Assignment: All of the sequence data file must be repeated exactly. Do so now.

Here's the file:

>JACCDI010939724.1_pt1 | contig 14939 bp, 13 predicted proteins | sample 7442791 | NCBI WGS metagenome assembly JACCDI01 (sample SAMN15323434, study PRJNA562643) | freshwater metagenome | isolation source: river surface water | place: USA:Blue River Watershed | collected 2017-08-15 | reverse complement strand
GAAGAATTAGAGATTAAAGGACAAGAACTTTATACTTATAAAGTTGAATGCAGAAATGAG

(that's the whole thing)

>JACCDI010939724.1_pt1 | contig 14939 bp, 13 predicted proteins | sample 7442791 | NCBI WGS metagenome assembly JACCDI01 (sample SAMN15323434, study PRJNA562643) | freshwater metagenome | isolation source: river surface water | place: USA:Blue River Watershed | collected 2017-08-15 | reverse complement strand
GAAGAATTAGAGATTAAAGGACAAGAACTTTATACTTATAAAGTTGAATGCAGAAATGAG